Protecting cardholder data has become paramount, especially after several large breaches were globally publicized. These breaches include Target, Capital One, and Facebook. PCI DSS 4.0 will address these network threats. Malicious code is one of the major threats to systems and contactless payments can be especially vulnerable. The new version of PCI DSS standards will provide merchants with guidance and help them implement adequate practices to fully secure their network.
Technology is rapidly advancing and this benefits merchants and hackers. As more merchants are moving to pluggable options to increase sales, it is also opening up opportunities for hackers to get in. The updated standards require that merchants review their cybersecurity protocols and ensure that they meet all regulations and standards. This includes protocols for newly implemented technology.
Critical control testing has been a requirement of all previous versions of the PCI DSS standards. However, many requirements of the Designated Entities Supplemental Validation (DESV) standards are also included. These standards work with PCI DSS v. 3.1 and guide merchants in securing cardholders’ information.
The requirements for PCI DSS 4.0 compliance are similar to the previous version, however, it does give merchants the opportunity to implement new payment methods, while also ensuring that cardholders’ data is secure.
Keeping cardholders’ data secure is important for several reasons. If customers’ personal information is breached, a lack of trust between them and the company will develop. This is only one of the consequences a merchant will face if found to be non-compliant with PCI standards.
Non-compliance for PSI DSS regulations can range from $5,000 – $100,000 per month. The fines will be applied by the affected card credit companies. The amount of the penalties will depend on the number of clients and transactions that were affected, along with the amount of time – if any – the company was out of compliance.
Businesses can still be penalized if a cybersecurity breach occurs, even if they’re in compliance with PCI DSS regulations. A merchant could be responsible for paying a customer’s fees for information monitoring and theft insurance if that client was affected in the security breach. This can be expensive for businesses depending on the number of customers affected by the breach.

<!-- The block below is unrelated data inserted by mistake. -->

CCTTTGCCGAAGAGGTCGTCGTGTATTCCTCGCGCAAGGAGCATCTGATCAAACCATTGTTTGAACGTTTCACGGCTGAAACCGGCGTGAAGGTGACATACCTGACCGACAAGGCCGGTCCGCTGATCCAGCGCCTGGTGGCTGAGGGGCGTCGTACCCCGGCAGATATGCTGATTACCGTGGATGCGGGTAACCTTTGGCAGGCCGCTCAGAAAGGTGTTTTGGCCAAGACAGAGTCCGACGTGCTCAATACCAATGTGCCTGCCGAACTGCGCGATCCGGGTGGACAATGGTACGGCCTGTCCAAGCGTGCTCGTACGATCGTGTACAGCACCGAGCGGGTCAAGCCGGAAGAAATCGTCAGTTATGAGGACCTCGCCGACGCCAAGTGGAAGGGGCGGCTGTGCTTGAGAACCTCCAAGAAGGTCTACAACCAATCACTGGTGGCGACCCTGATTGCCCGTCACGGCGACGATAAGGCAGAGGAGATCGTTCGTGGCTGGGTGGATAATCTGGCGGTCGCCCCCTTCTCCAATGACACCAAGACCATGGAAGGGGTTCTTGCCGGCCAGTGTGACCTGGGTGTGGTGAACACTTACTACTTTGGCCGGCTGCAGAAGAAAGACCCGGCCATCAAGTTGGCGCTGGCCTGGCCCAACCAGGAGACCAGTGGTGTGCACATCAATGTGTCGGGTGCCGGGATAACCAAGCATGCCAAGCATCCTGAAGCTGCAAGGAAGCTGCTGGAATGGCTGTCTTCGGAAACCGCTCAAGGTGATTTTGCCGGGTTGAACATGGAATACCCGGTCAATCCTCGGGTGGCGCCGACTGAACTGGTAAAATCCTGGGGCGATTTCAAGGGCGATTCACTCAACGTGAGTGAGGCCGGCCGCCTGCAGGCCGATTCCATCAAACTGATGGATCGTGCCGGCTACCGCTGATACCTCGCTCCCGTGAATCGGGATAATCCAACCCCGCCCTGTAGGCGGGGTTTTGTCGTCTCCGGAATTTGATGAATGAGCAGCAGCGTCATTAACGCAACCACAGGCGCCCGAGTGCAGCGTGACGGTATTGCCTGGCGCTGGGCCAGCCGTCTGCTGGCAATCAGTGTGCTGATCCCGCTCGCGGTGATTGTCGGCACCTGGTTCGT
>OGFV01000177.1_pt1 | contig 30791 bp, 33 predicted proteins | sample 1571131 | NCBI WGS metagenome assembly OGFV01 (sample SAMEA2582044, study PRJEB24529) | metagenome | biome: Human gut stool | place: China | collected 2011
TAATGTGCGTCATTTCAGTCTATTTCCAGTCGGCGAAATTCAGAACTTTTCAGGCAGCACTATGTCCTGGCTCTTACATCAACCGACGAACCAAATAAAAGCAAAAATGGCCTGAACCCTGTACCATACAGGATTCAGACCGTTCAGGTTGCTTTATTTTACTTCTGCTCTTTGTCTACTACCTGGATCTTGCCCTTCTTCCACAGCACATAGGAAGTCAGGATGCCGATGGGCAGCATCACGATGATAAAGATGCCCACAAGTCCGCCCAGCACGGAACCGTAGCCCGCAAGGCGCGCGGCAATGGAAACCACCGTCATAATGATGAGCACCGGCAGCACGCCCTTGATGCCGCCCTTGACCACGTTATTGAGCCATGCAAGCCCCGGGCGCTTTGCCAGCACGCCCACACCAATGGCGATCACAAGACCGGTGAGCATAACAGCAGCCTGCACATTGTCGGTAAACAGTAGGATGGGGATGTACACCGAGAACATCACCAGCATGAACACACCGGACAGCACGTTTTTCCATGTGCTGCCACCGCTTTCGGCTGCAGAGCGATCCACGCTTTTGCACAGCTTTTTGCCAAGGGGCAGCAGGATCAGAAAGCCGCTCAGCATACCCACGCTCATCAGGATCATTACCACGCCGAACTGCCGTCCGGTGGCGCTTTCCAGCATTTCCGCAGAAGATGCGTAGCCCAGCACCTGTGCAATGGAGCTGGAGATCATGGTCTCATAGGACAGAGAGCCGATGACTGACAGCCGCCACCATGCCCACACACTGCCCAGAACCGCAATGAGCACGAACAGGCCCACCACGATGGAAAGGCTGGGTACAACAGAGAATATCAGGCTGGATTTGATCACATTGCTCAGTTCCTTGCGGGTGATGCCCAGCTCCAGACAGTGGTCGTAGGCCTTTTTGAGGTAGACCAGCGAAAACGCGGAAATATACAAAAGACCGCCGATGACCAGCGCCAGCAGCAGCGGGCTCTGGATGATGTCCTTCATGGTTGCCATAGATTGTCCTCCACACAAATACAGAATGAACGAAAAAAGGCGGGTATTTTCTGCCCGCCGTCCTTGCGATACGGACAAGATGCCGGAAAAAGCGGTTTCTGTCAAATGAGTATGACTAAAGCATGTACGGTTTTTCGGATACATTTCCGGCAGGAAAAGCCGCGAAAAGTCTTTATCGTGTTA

Penalties and fees due to data breaches can result in the termination of the contract/relationship a merchant has with the payment/bank processor. This would result in the credit/debit card issuer refusing to pay the merchant for goods/services purchased by the affected cardholder. Other penalties can include a $50 – $90 fine per cardholder that was affected by the breach.
If a business suffers a data security breach it could be held liable in a civil action lawsuit. Two examples of companies being held liable are TJX ordered to pay $40.9 million in 2007 and Neiman Marcus in 2014 where the breach affected an estimated 1.1 million cardholders.
The Federal Trade Commission (FTC) can decide to not only impose restrictions on a business that is non-compliant with PCI DSS regulations, but it can also conduct federal audits throughout the year. Audits are time-consuming and expensive. The cost is often billed to the merchant adding to the overall expense.
Not implementing and maintaining adequate security protocols around cardholder data can also result in a lack of trust between the customer and merchant. If consumers don’t believe that their personal information is safe at a business, they are likely to go to a competitor that hasn’t been sanctioned for lapses in cybersecurity. This will lead to a loss in revenue that can have devastating effects on the business.
When Does PCI DSS 4.0 Take Effect
A tentative date of November 2020, has been set. This is when businesses that accept credit/debit cards, along with companies that manage cardholders’ information must be compliant with PCI DSS 4.0. There are also dates throughout the year where merchants should be updating their systems and getting ready for compliance audits.
One of these is scheduled for June 2020 but this can change. Compliance audits are also scheduled to begin at this time. Even though a complete set of dates for audits and compliance has not been set, the penalties for non-compliance with PCI DSS v. 3.2.1 still apply.
PCI DSS 4.0 Summary
Merchants that are already in compliance with PCI DSS 3.2.1 shouldn’t have problems meeting the new standards. Some companies might find it easier. Merchants already in compliance no longer what to provide justification for their cybersecurity protocols, only provide documentation that the measures are effective. This gives businesses more control over how they protect mobile and other devices that are connected or have access to the network. If their security measures are deemed adequate the company will not be required to make any changes.
However, companies that are not in compliance may find it more difficult to meet standards. For some, this may mean upgrading their cybersecurity protocols and implementing new ones. RSI Security helps businesses become PCI DSS compliant with the most up-to-date standards including Version 4.0. Speak with one of our Qualified Security Assessors (QSA) today.
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Assess where your organization currently stands with being PCI DSS compliant by completing this checklist. Upon filling out this brief form you will receive the checklist via email.